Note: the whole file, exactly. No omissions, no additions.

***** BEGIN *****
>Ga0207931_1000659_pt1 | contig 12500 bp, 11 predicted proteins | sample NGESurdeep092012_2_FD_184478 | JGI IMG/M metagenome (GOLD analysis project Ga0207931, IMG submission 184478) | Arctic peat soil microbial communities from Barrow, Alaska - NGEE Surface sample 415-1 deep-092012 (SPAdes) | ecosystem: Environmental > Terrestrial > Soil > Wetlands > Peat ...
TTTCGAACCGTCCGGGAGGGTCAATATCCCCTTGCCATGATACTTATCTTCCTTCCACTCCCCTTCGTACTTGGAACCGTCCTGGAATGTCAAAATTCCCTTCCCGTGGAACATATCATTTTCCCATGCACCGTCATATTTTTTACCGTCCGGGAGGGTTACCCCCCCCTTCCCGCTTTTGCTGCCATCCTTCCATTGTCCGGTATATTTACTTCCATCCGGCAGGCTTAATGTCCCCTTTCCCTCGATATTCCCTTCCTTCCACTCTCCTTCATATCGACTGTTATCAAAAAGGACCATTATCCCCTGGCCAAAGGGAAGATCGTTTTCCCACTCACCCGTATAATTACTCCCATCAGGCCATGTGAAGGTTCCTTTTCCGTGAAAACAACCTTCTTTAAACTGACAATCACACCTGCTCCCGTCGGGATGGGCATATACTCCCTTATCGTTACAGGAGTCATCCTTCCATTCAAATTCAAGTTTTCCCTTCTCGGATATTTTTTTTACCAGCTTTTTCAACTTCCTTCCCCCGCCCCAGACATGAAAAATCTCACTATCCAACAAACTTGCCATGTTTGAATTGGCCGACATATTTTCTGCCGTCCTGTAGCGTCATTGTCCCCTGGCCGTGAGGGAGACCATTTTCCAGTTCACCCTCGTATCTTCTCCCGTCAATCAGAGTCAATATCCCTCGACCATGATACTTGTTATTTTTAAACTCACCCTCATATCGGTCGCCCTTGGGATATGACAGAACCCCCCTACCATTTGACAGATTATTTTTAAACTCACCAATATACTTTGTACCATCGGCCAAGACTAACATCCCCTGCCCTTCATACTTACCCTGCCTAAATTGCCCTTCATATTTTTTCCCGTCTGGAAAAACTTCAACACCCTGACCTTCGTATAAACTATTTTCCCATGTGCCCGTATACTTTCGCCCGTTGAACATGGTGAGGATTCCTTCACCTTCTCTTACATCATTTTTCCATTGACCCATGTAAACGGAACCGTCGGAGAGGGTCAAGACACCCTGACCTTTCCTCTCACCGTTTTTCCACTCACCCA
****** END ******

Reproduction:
>Ga0207931_1000659_pt1 | contig 12500 bp, 11 predicted proteins | sample NGESurdeep092012_2_FD_184478 | JGI IMG/M metagenome (GOLD analysis project Ga0207931, IMG submission 184478) | Arctic peat soil microbial communities from Barrow, Alaska - NGEE Surface sample 415-1 deep-092012 (SPAdes) | ecosystem: Environmental > Terrestrial > Soil > Wetlands > Peat ...
TTTCGAACCGTCCGGGAGGGTCAATATCCCCTTGCCATGATACTTATCTTCCTTCCACTCCCCTTCGTACTTGGAACCGTCCTGGAATGTCAAAATTCCCTTCCCGTGGAACATATCATTTTCCCATGCACCGTCATATTTTTTACCGTCCGGGAGGGTTACCCCCCCCTTCCCGCTTTTGCTGCCATCCTTCCATTGTCCGGTATATTTACTTCCATCCGGCAGGCTTAATGTCCCCTTTCCCTCGATATTCCCTTCCTTCCACTCTCCTTCATATCGACTGTTATCAAAAAGGACCATTATCCCCTGGCCAAAGGGAAGATCGTTTTCCCACTCACCCGTATAATTACTCCCATCAGGCCATGTGAAGGTTCCTTTTCCGTGAAAACAACCTTCTTTAAACTGACAATCACACCTGCTCCCGTCGGGATGGGCATATACTCCCTTATCGTTACAGGAGTCATCCTTCCATTCAAATTCAAGTTTTCCCTTCTCGGATATTTTTTTTACCAGCTTTTTCAACTTCCTTCCCCCGCCCCAGACATGAAAAATCTCACTATCCAACAAACTTGCCATGTTTGAATTGGCCGACATATTTTCTGCCGTCCTGTAGCGTCATTGTCCCCTGGCCGTGAGGGAGACCATTTTCCAGTTCACCCTCGTATCTTCTCCCGTCAATCAGAGTCAATATCCCTCGACCATGATACTTGTTATTTTTAAACTCACCCTCATATCGGTCGCCCTTGGGATATGACAGAACCCCCCTACCATTTGACAGATTATTTTTAAACTCACCAATATACTTTGTACCATCGGCCAAGACTAACATCCCCTGCCCTTCATACTTACCCTGCCTAAATTGCCCTTCATATTTTTTCCCGTCTGGAAAAACTTCAACACCCTGACCTTCGTATAAACTATTTTCCCATGTGCCCGTATACTTTCGCCCGTTGAACATGGTGAGGATTCCTTCACCTTCTCTTACATCATTTTTCCATTGACCCATGTAAACGGAACCGTCGGAGAGGGTCAAGACACCCTGACCTTTCCTCTCACCGTTTTTCCACTCACCCA